“Fifty years of painting and drawing!” He more recently picked up some formal technique by taking classes with Andrew Rose at the Art School. “Andrew suggested I study Modigliani,” says Escat, and he did. Which probably has some bearing on why he selected the artist’s Seated Nude in the Antiquity and the Body Gallery when we asked him to share his favorite work from the collection.

“The Modigliani nude is one of my favorites for the simple fact that he painted all his nudes objectively and they were not people he knew,” explains Escat. “His portraits were people that were usually acquaintances, friends, romantic relationships, but the nudes were painted primarily for the sake of art. Because at the time they were painted, there was a movement in Paris to stop painting traditional nudes because, I think it was the Futurists, were saying ‘It’s been done, it’s boring.’ And Modigliani, for only about 10 years, took on the challenge of painting the nude for the pure sense of painting.”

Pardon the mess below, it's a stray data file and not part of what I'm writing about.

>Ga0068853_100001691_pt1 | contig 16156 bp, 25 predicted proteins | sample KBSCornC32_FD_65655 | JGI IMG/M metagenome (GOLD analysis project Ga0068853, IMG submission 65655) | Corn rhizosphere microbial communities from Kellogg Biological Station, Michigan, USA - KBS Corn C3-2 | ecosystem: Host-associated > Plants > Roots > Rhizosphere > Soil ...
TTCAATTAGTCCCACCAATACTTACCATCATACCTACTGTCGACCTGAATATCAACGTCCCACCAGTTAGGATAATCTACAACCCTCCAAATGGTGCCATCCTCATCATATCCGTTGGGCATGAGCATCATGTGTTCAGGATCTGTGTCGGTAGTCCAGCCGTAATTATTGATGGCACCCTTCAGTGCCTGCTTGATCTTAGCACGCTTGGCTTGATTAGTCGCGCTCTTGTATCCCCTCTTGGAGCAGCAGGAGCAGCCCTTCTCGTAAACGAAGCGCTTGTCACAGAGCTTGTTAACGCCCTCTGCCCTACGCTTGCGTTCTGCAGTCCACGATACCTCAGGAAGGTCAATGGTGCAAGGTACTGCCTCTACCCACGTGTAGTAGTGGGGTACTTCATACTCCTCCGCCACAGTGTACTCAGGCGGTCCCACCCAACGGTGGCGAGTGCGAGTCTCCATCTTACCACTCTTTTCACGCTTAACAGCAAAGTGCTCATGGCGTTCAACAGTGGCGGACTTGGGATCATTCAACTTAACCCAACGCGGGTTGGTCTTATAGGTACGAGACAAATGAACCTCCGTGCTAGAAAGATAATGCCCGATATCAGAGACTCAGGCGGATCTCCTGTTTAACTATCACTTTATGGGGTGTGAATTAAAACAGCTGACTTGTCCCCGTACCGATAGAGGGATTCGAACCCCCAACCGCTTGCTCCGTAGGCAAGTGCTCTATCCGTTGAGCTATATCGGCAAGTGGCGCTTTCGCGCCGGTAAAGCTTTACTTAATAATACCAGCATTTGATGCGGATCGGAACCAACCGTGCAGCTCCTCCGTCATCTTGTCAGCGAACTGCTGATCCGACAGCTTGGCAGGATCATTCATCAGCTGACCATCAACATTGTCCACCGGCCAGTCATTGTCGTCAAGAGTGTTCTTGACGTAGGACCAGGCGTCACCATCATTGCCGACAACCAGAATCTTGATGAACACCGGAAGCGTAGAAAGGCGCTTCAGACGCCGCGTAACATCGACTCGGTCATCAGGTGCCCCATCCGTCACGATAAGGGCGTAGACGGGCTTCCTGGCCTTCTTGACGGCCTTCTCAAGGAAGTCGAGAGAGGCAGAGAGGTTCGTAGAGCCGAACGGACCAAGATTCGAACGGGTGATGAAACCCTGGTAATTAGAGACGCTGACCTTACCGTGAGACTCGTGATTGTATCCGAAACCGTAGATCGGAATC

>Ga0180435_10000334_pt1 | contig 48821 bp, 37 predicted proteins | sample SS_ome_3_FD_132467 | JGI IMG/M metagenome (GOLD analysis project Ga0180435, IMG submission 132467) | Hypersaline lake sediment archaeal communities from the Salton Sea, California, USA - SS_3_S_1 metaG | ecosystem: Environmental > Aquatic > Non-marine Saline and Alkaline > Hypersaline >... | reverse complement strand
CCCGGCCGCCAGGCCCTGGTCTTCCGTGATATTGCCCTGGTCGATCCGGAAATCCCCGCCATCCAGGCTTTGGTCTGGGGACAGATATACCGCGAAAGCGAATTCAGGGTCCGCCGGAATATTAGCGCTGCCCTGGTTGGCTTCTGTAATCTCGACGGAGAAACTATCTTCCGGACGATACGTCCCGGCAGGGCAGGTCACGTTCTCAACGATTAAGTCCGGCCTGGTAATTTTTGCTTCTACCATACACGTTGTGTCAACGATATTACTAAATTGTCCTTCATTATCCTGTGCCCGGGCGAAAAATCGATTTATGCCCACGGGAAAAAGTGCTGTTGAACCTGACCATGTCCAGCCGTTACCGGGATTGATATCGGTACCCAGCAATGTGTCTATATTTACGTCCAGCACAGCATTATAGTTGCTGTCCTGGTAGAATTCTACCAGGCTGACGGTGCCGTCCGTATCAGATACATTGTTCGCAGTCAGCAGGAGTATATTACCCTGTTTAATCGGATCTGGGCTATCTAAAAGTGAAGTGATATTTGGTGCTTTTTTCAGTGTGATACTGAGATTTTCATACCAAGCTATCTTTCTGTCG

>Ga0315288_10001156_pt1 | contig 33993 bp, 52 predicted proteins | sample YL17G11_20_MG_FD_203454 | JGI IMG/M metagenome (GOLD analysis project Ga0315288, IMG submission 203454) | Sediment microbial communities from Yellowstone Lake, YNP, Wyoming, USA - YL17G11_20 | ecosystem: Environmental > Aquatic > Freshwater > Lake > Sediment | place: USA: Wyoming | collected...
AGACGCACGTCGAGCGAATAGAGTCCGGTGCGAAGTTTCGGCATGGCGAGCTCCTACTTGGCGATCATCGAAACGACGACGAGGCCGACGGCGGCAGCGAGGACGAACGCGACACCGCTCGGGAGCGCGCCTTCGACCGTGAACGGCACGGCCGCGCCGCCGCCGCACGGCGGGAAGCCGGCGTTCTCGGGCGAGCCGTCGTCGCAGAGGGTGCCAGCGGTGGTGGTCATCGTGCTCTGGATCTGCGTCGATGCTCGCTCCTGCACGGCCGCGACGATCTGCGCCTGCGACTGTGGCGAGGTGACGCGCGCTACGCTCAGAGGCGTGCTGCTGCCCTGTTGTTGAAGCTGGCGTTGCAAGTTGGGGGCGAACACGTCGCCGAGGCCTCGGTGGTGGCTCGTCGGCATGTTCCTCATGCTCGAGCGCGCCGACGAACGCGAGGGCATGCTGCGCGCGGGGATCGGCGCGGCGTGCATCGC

When asked what about this particular nude reels him in, he says without hesitation: “The tilt of the head and expression is pretty captivating. Whoever this young lady is, is in the middle of some kind of thought, but we don’t know what. It’s very…candid, I guess would be a good way of describing the painting. You’re looking at her in the thought process.”


Escat isn’t the only museum staffer who has a soft spot for the Modigliani—here’s what collections director Cynthia Low had to say about the painting.

Amedeo Modigliani (Italian, 1884-1920)
Seated Nude, 1918
Oil on canvas
Gift of Mrs. Carter Galt, 1960